Mansa Sissoko is one of the new generation of singer-songwriters from Mali, West Africa. A griot by birth, Mansa weaves his music around the sound of traditional instruments and lyrics which encourage people in their day-to-day life. He is unique in that he sings and accompanies himself on the kora, a 21-stringed harp.
"Life," says Mansa Sissoko, "is a good thing." He laughs and, after a serious pause, says, "I know this because of who I am, because of the people who I am. I am griot, like my father and mother were. We griots are a storytelling and musical tradition passed down through family lines. This has been my whole life. When I was a kid I grew up hanging out at marriages with my mother who sang for marriages and baptisms and especially for other women. My father was a speaking griot, telling and reminding people of their family histories, their roles and responsibilities in society. I've simply followed the same path."
Mansa ponders for a minute and explains further, "My family comes from a special place called Kita in Mali. We are the Malinké people. We are cultivators of the soil. We are the root of so much of the traditional music coming out of Mali. We are the root of blues. Of jazz. Of so much more music in the world. We are a healthy root, alive and well. And because I am griot, it is my job to sing about and for us." He breaks out in laughter, "You too. All people. All of us!"
Mansa believes that we all are an equal part of nature. "I feel good in nature," says Mansa, "because nature is the source of our wisdom. Take fishing for example. Because a fisherman is a patient person, something learned from the fish! And that is important because with patience you can do all things that you want. You can listen to a friend and understand. If you wish to do something, with patience it can be done. I am 100 percent sure. Nature nourishes music and music nourishes the spirit."
Mansa raises his arms and widens his eyes in emphasis, "Just think of the farmers, all of us as children Voila! one learns life through nature and music. We Malinké believe that music teaches us how to live. If someone dies, there are songs which help people and their families through this difficult time. Music encourages: those who turn the soil, women who work in their gardens, people who work, even for kids." And relaxing and laughing, he adds, "Really, I am a very positive guy!"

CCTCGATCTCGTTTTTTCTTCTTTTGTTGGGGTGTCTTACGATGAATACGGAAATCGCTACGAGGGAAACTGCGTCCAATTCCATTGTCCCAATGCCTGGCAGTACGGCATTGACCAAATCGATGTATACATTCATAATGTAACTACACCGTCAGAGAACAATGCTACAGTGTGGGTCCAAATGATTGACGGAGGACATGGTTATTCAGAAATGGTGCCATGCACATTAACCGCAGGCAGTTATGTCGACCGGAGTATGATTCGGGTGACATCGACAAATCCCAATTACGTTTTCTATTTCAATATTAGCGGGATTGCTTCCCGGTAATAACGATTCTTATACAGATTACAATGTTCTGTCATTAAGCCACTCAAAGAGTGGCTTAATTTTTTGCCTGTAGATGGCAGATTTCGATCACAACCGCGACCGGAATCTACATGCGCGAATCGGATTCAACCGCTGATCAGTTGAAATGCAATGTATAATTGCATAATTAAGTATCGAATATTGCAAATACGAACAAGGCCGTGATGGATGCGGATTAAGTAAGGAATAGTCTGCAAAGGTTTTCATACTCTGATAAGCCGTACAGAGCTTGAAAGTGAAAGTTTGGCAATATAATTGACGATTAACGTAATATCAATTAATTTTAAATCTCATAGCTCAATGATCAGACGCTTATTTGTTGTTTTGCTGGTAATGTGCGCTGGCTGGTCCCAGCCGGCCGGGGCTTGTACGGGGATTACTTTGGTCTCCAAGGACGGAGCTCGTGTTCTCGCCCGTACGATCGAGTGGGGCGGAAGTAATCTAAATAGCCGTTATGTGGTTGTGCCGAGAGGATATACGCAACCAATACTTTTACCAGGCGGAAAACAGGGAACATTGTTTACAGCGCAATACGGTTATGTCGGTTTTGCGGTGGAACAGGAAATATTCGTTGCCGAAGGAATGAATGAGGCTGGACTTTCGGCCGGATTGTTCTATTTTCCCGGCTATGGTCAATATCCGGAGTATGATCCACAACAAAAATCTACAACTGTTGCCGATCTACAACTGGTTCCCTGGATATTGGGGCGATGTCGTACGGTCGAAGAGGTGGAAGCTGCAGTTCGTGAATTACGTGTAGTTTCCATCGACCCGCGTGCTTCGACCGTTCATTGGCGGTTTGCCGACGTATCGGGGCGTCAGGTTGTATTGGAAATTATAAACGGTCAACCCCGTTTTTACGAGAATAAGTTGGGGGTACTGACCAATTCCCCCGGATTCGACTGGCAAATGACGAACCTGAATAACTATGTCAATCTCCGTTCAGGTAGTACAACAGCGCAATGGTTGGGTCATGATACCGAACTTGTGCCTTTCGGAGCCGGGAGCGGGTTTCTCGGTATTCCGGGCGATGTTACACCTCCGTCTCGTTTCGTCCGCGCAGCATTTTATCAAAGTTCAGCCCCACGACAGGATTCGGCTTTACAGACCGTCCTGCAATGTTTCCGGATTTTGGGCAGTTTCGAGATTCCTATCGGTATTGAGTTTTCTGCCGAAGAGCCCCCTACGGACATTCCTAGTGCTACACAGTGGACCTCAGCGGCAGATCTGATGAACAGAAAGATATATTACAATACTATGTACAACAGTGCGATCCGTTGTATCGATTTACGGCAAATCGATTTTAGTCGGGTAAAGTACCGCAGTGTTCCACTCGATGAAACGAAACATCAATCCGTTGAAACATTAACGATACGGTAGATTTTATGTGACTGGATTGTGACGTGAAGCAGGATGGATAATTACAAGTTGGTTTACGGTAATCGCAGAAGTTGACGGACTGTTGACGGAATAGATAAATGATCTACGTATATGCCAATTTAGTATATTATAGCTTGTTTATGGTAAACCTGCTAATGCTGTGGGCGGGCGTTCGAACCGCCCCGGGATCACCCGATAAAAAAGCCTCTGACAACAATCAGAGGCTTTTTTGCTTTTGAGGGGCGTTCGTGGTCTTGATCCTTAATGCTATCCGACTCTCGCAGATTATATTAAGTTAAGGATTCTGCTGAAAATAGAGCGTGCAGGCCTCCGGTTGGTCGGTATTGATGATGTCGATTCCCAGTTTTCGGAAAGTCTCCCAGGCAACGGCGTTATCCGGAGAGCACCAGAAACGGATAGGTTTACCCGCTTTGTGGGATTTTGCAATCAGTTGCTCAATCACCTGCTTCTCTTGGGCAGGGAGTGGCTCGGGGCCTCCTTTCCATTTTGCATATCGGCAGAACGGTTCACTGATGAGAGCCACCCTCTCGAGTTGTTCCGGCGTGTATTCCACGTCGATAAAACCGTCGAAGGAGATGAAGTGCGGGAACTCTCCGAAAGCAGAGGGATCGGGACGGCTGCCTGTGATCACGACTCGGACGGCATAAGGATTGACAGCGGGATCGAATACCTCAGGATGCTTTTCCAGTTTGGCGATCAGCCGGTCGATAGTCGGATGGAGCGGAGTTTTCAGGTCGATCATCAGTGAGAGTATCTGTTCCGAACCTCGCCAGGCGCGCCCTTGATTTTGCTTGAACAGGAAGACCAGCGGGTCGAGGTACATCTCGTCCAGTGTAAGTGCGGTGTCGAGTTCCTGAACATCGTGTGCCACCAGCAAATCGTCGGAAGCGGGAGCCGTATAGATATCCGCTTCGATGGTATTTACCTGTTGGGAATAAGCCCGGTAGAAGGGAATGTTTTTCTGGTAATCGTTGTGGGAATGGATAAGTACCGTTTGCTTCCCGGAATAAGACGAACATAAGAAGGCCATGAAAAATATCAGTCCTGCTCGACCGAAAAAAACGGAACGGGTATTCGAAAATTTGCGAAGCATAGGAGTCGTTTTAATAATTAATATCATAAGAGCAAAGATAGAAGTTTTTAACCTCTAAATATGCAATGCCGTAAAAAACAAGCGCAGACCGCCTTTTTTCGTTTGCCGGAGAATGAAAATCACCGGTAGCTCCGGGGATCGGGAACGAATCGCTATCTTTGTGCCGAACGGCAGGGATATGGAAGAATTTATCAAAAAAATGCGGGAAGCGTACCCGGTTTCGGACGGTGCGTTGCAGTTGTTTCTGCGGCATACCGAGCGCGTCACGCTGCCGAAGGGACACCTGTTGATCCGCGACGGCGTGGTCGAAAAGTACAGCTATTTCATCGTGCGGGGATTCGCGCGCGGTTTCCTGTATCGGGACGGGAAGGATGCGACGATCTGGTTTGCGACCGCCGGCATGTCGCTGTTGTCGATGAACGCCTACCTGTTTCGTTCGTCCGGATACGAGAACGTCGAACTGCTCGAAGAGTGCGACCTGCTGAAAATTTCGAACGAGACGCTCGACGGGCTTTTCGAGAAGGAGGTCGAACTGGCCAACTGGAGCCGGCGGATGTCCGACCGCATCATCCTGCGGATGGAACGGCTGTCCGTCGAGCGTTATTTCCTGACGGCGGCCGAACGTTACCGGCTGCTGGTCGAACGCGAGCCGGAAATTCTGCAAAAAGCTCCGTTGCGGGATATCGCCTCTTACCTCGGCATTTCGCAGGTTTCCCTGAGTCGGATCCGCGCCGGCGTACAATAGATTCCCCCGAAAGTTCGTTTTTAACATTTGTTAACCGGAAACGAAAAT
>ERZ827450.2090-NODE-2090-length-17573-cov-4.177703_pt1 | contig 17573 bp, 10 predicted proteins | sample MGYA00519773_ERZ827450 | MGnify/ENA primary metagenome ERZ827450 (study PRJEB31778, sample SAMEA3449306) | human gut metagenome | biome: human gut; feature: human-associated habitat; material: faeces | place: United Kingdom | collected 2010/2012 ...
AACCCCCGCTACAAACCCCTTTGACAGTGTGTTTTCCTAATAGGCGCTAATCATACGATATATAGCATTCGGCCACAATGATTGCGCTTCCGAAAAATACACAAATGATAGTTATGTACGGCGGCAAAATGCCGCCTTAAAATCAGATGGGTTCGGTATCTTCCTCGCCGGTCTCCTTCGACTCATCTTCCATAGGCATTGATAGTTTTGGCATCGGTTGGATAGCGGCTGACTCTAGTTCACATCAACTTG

For the past fifteen years Mansa has been performing across Mali in villages and major centers like Tombuktou, Segou, and Bamako, including a recent engagement at the prestigious French Cultural Centre. He has performed on national television, for ambassadors from around the world, and always for friends who visit at his house. For five years he played with one of the Malian greats, Habib Koité, and he has also recorded and performed with Tiken Jah Fakoly, one of West Africa's most popular new artists. He has previously been invited to play in Senegal, Burkina Faso, France, and Canada, and organized and performed in the national kora festival.
In 2004 he had highly successful solo tours both in France and Canada during the busy summer festival season. Mansa is the subject of a documentary film on the importance of music in development by Canadian filmmaker Bay Weyman.
Courtesy Calabash Music